Former home healthcare executive R. Dale Ross was in semi-retirement in 1992 when venture capitalists lured him back, asking him to lead a fledgling oncology practice company based in Colorado.
Ross had made his millions in 1989 when he sold Houston-based HMSS, a rising star in the then-burgeoning home infusion therapy industry, to Tokyo's Secom for $255 million. The sale price was a high-flying 37 times earnings.
Now Ross appears to have another winner on his hands. The once-small oncology company where Ross is chairman and chief executive officer went public last month as American Oncology Resources. It's one of almost a dozen healthcare services companies to make initial public stock offerings in the first half of the year.
The management of cancer services through physician groups may be "equally if not more promising" than the home infusion business, Ross said.
Investors recently seemed to agree, buying a whopping $114.7 million of the company's stock in the largest healthcare services IPO completed so far this year (See chart). The offering even surpassed last year's top healthcare services IPO-a $93 million offering by Quorum Health Group, a Nashville, Tenn.-based hospital chain.
"This is a real bell-ringer," said Jim Hoover, general partner of Welsh Carson Anderson & Stowe, which owned 69% of the company before the stock offering. It now holds 44%. The New York-based venture capital firm recruited Ross to the company in 1992 with stock options that are now worth more than $15 million.
In 1992, Ross moved the company to Houston and grew it into one that manages 12 oncology practices with 90 physicians in nine states.
American Oncology generated net income of $1.2 million on revenues of $20.4 million in 1994. That's hardly a giant. In fact, it's about on par with many run-of-the-mill rural hospitals.
Yet, one won't see many rural hospitals selling for $400 million, which is the current market capitalization of American Oncology. Thanks to its successful IPO, American Oncology now ranks second only to Nashville-based PhyCor in market capitalization of physician practice management companies. PhyCor had 25 affiliated clinics nationwide as of this year's first quarter and posted revenues of $242 million in 1994.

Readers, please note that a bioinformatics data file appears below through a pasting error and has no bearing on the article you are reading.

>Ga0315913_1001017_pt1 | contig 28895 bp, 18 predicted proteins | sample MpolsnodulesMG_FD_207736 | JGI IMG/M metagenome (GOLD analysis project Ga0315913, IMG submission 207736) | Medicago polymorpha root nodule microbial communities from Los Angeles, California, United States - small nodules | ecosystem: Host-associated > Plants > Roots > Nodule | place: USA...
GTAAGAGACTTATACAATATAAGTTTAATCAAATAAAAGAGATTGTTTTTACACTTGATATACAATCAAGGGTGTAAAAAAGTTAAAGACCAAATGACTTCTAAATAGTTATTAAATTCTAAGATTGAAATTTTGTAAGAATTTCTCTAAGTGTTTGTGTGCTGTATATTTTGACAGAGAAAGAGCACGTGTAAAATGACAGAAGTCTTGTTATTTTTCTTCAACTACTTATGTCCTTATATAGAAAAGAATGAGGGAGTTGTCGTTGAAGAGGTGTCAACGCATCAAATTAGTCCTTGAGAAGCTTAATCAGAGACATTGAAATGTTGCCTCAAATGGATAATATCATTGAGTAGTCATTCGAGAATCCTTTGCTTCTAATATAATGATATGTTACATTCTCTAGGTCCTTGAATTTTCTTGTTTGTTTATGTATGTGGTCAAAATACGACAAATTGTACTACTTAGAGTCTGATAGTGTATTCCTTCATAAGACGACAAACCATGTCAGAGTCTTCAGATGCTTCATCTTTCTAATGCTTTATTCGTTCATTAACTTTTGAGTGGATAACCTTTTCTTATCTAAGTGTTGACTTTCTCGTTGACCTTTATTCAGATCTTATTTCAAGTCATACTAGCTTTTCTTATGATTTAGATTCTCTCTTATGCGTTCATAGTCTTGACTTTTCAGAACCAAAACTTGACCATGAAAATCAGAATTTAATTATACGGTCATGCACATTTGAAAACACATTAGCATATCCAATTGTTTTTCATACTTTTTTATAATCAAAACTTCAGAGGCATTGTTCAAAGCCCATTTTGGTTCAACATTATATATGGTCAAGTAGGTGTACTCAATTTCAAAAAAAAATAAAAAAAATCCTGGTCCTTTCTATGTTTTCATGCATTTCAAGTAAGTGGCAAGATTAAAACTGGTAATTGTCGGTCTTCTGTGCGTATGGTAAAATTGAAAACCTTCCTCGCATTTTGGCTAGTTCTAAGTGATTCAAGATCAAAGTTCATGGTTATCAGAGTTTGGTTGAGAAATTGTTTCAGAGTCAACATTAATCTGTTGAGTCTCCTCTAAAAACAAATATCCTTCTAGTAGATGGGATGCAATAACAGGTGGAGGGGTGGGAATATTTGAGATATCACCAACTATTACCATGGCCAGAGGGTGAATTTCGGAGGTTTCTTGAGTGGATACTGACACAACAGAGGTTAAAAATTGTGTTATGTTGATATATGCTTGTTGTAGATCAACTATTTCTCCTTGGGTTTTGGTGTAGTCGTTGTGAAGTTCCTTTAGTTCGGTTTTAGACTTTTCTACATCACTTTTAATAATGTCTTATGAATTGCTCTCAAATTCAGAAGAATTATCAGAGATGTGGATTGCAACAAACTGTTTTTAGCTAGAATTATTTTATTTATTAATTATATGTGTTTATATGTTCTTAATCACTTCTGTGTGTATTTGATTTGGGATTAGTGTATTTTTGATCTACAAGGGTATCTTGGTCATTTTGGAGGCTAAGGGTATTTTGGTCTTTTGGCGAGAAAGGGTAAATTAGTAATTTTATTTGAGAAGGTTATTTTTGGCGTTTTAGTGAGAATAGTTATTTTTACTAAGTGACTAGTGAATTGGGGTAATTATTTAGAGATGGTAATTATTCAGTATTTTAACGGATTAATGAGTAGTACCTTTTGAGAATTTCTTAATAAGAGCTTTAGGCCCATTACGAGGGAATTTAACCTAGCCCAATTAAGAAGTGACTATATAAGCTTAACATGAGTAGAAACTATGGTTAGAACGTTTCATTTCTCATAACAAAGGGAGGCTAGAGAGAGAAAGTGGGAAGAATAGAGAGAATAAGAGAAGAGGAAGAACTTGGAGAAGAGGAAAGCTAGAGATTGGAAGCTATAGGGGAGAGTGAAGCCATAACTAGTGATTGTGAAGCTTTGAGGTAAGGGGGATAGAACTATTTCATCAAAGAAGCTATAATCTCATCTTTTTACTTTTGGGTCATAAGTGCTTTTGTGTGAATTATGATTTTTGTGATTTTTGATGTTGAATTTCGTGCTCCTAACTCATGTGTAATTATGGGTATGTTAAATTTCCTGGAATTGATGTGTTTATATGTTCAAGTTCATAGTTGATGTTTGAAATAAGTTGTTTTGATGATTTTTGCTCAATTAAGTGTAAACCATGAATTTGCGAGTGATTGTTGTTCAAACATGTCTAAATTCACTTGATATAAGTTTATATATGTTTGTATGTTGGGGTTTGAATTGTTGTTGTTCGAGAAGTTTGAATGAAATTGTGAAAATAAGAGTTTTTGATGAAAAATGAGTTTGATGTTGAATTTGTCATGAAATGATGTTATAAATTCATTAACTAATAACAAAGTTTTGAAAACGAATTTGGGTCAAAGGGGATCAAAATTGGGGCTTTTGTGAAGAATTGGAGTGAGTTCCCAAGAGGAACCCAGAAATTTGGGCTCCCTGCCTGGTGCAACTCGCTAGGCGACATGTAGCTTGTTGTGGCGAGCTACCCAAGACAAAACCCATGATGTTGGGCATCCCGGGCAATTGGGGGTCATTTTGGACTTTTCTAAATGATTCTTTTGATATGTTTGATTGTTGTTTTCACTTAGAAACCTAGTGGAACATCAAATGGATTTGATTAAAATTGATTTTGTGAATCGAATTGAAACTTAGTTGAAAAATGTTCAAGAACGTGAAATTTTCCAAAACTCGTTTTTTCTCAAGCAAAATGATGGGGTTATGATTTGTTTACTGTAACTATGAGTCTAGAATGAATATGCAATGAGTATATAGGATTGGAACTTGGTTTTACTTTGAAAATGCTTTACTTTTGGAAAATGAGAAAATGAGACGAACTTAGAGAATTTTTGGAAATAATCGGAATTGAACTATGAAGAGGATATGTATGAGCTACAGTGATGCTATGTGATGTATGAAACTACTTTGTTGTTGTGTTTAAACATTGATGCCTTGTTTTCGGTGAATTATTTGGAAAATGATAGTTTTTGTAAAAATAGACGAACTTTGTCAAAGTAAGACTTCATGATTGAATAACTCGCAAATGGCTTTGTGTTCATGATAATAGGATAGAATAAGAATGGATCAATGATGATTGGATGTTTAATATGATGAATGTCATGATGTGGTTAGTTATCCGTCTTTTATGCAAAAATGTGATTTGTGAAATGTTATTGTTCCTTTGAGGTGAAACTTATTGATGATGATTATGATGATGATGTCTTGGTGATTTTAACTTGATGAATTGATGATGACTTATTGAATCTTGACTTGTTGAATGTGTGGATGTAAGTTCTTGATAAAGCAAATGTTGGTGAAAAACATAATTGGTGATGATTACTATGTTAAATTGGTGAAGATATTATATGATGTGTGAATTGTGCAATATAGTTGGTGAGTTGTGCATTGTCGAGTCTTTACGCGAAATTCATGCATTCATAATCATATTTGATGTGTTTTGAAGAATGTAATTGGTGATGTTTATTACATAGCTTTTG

Despite its relatively modest bottom-line results, American Oncology's prospects on Wall Street ballooned. Originally, the company had filed to sell 3.75 million shares. Then investment bankers started sensing a popular new niche-disease management. Not only does American Oncology manage physician practices, already a sought-after habitat for investments, but it specializes in cancer, a multibillion-dollar field.
That prompted American Oncology's investment bankers, led by Alex. Brown & Sons, to increase the size of the offering to 4.75 million shares. They also boosted the price to $21 per share from $16.50.
When the stock went public last month, it was oversubscribed, meaning that the company sold nearly 5.5 million shares.
Shareholders must be thrilled. In just one month, the stock rose a mighty 41%.
Several aspects fueled the rise of the company: Ross' proven track record, Welsh Carson's reputation for investing in strong healthcare companies, and another Texas oncology firm's recent success.
Dallas-based Physician Reliance Network raised $48.8 million in its IPO last November, then went back to the market this year with a second offering that raised $43.4 million (July 10, p. 8).
Texas companies figure prominently in this year's healthcare IPO market. Of first-half IPOs, American Oncology, OccuSystems, Horizon Mental Health and Physicians Resource Group are based in the state.
Another Texas firm, Houston-based Owen Healthcare, filed a registration statement last month for an offering that was expected to be completed last week. Owen is the nation's largest manager of hospital pharmacies.
The second-largest offering was an issue worth $65.3 million by Dallas-based OccuSystems, which manages 109 physicians in 64 occupational healthcare centers, each of which is staffed by one physician and at least one physical therapist.
OccuSystems is led by John Carlyle, a former Medical Care America executive. Carlyle left the nation's largest surgery center chain in 1990 to become OccuSystems' president. Dallas-based Medical Care was acquired by Columbia/HCA Healthcare Corp. last year.
Carlyle traded one outpatient industry for another. Instead of setting up operating suites with surgeons, OccuSystems manages doctors who treat work-related injuries and provide physician examinations for employees.
OccuSystems' expertise lies in applying cost efficiencies to what has been a highly fragmented care system financed by workers' compensationinsurance. The company markets directly to employers, emphasizing its ability to treat injured workers at a lower cost.
Since its public offering in May, OccuSystems' shares are up 44%.
"The bottom line is that these companies have a specific focus on managing costs," said Chip Linnemann, director of the healthcare investment banking group at Advest Corporate Finance. That's true of OccuSystems as well as the other companies making IPOs, such as Houston-based Physicians Resource
Group, which focuses on eye care.
Controlling healthcare costs in specific niches is likely to be a popular theme the remainder of this year, he said. Hoover agreed, saying physician management and disease management companies will continue to be hot. Other previously hot sectors-subacute care and managed care in general-may have hit "air pockets" in the market, he noted.
Another niche company, Community Care of America, has filed to make an offering within a month. The Naples, Fla.-based company buys long-term-care facilities and uses them as a platform to develop rural healthcare systems. Executives expect to raise $36 million.